The WILD Foundation and Rewilding Europe have extended their partnership by signing a ‘Collaborative Conservation Agreement’ for 2014-2015. The partnership will build on the successful cooperation thus far and will focus on building further upon the results of WILD10 (the 10th World Wilderness Congress—WWC), planning of the next WWC (WILD11), sharing of networks and best practice models (in particular between North America, Africa and Europe), fostering intergenerational work in Europe such as CoalitionWILD (‘Rising Leaders for a Wider World’), and further promotion of the ‘Vision for a Wilder Europe’ (launched at WILD10 in October 2013, and currently being updated for publishing and distribution in July).
Frans Schepers, Rewilding Europe
“WILD10 has provided Europe with a great platform to increase the interest in rewilding, wilderness protection and wildlife comeback,” says Frans Schepers, Managing Director of Rewilding Europe. “Also the role of The WILD Foundation in facilitating and supporting the ‘Vision for a Wilder Europe’ has been instrumental. In our renewed partnership agreement with The WILD Foundation, we will continue to build on these successes, putting our work in Europe in a global perspective, sharing and learning from other examples in the world.”
Vance G. Martin, President of WILD and the WWC, is equally enthusiastic about the continuing collaboration. “Rewilding Europe is doing important work- demonstrating that wild nature and humankind can live together, in a new manner, on the world’s most densely populated continent. What they are learning and accomplishing will provide important guidelines for work in many other regions of the world. It will certainly complement, inform, and strengthen the global work that WILD and the Wilderness Foundation do through our projects, our network, and the World Wilderness Congress.”
Rewilding Europe was established in 2011 to enhance and expand the return of wilderness and wildlife to Europe, and has developed a progressive and ambitious program called the “The Rewilding 10” — restoring wild nature, connecting human livelihoods to wild nature in 1o large areas throughout Europe. Download their 2013 Annual Review.
The WILD Foundation began in Africa and then established in the USA in 1974. The Foundation is based in Colorado and works for wilderness, wildlife and people in the US and throughout the world, with its working partner The Wilderness Foundation and scores of close collaborators and associates. WILD is founder/steward of the World Wilderness Congress. Download our Annual Report 2013 >> Read More
We have good news! After the tragic poaching incident of 13-14 May, we received a superb response from many of our supporters and the Malian government. Thank you to everyone who helped out! The incident was a tragedy, but the response within Mali was extraordinary, and never seen before. It is clear evidence that our work with the communities and elephants has convinced people at all levels that a healthy and safe herd of elephants is directly linked to the health and well-being of human communities. Here’s what occurred, and what many of you helped make possible:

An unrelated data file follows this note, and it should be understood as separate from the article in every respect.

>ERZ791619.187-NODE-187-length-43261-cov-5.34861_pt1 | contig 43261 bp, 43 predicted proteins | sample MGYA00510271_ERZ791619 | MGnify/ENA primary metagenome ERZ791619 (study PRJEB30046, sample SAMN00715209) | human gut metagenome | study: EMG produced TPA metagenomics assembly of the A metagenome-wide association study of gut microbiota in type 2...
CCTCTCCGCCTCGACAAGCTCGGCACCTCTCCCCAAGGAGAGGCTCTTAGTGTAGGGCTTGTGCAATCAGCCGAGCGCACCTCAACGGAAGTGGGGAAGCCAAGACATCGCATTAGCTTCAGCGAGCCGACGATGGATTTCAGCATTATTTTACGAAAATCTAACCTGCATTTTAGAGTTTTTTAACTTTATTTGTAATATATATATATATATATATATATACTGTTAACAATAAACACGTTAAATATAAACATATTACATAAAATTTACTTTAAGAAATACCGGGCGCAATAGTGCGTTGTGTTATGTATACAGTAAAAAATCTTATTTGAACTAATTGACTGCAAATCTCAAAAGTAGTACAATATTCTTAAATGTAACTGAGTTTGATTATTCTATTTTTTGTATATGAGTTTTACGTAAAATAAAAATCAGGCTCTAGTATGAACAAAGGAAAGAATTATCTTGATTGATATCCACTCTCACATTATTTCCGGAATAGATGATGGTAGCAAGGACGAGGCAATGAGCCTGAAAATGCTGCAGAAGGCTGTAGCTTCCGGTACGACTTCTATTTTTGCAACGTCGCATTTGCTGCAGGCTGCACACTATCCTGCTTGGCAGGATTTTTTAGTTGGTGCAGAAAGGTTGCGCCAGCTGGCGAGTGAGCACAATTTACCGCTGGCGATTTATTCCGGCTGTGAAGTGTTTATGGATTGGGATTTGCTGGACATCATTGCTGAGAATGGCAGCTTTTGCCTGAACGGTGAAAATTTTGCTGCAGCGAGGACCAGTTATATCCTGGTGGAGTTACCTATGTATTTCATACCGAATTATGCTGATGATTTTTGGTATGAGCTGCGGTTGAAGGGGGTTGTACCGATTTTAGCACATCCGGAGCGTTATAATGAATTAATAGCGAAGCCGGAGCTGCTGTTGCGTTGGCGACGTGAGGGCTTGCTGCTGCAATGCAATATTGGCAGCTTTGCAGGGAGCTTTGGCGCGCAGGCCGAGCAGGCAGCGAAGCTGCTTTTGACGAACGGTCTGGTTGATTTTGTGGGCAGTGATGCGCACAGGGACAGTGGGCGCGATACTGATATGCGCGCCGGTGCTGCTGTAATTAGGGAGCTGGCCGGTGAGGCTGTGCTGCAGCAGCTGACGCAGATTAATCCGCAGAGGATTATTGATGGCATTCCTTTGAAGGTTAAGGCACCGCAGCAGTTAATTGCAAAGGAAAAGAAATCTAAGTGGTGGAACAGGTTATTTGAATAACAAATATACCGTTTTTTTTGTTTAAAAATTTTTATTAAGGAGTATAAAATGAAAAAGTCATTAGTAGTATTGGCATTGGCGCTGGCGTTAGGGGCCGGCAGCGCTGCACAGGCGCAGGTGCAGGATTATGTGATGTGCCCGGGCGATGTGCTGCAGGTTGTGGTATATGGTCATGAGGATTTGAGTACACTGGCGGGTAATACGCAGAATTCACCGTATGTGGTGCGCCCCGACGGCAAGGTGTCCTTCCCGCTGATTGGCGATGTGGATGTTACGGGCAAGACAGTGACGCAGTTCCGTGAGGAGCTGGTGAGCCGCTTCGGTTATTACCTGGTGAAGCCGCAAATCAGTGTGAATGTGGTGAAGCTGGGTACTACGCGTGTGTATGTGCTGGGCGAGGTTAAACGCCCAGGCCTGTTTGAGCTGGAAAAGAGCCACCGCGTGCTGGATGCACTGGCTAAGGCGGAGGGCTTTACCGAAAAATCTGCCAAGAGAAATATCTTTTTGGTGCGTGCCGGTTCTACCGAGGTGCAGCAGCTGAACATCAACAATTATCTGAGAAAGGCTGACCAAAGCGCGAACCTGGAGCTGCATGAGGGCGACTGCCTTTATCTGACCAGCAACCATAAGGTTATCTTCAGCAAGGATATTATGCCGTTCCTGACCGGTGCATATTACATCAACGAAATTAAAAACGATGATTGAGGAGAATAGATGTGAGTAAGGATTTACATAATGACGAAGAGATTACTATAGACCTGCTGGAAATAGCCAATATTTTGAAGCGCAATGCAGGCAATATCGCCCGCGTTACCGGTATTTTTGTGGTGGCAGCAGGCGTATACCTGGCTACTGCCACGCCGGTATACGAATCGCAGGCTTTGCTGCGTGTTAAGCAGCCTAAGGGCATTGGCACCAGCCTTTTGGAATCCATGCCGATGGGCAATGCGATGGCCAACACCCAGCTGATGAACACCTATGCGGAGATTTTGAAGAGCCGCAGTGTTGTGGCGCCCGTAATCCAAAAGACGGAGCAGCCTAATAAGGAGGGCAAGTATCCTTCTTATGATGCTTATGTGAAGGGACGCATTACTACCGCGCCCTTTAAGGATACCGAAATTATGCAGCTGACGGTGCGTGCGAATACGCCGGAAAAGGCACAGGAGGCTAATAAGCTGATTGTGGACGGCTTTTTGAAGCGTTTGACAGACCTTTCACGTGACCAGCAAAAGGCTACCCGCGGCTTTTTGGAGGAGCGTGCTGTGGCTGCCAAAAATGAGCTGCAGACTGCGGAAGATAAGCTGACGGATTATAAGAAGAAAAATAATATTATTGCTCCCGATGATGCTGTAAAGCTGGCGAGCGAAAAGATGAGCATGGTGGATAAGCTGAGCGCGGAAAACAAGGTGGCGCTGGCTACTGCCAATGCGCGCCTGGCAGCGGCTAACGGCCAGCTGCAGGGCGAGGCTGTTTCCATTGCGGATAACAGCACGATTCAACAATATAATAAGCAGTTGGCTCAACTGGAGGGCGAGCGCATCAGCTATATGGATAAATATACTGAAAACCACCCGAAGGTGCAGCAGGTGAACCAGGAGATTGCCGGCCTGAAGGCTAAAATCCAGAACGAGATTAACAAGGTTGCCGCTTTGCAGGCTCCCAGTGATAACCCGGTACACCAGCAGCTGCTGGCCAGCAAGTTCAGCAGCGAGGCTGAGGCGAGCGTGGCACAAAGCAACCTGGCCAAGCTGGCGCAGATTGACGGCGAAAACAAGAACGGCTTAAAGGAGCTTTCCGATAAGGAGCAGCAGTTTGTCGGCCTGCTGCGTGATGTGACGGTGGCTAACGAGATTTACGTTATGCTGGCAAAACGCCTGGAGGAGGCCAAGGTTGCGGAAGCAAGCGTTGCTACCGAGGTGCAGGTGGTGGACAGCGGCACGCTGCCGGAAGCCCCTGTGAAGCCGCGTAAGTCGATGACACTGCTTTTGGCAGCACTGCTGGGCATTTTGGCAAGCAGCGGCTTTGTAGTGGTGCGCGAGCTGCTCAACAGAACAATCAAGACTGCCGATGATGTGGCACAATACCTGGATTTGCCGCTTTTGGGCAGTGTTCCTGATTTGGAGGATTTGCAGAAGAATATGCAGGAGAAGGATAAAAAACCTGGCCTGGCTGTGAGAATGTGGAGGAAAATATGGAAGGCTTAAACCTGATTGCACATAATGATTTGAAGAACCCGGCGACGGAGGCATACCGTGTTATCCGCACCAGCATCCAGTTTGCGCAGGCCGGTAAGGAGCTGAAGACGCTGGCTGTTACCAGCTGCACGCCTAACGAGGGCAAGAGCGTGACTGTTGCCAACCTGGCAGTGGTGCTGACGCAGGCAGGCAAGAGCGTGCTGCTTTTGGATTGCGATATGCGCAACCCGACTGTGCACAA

In Mali, the Chief of Defense told us “I am committed to the elephants” and immediately responded by mounting a military air and ground mission. Working in conjunction with our community brigades, they apprehended and jailed the actual poachers, and also arrested the main ring leader (who motivated and paid the poachers). We also learned that this ring-leader had been the instigator of a few of the other isolated poaching incidents in Central Mali.
The Environment Minister – our colleague and a supporter of the Mali Elephant Project – immediately brought the incident to the attention of the Cabinet of Ministers and took the opportunity to explain the importance of the unique and vulnerable desert elephants to local communities and to the nation as a whole. The government responded with a commitment of money to create additional forester posts throughout the elephant range (in partnership with Gabon’s Agency for National Parks, ANPN), and to repair the water supply (boreholes) that had been sabotaged by fleeing jihadis. These boreholes had been a key part of the plan devised in conjunction with the local population, whereby they would leave Lake Banzena for elephant use only, if we could help them relocate to an area of good pasture outside the elephant range, by providing water for them. Lake Banzena is the only water available for elephants at the end of the dry season and therefore the lynch-pin of their migration. This is explained in more detail and illustrated here.
Drilling the boreholes
The US Embassy in Mali has also been extremely supportive. We met personally with Ambassador Leonard and her senior staff, and she cleared the way for US resources to be used to assess the damage to, and repair, critical local ecological infrastructure destroyed during the war. We’ll report on that soon!
> Read More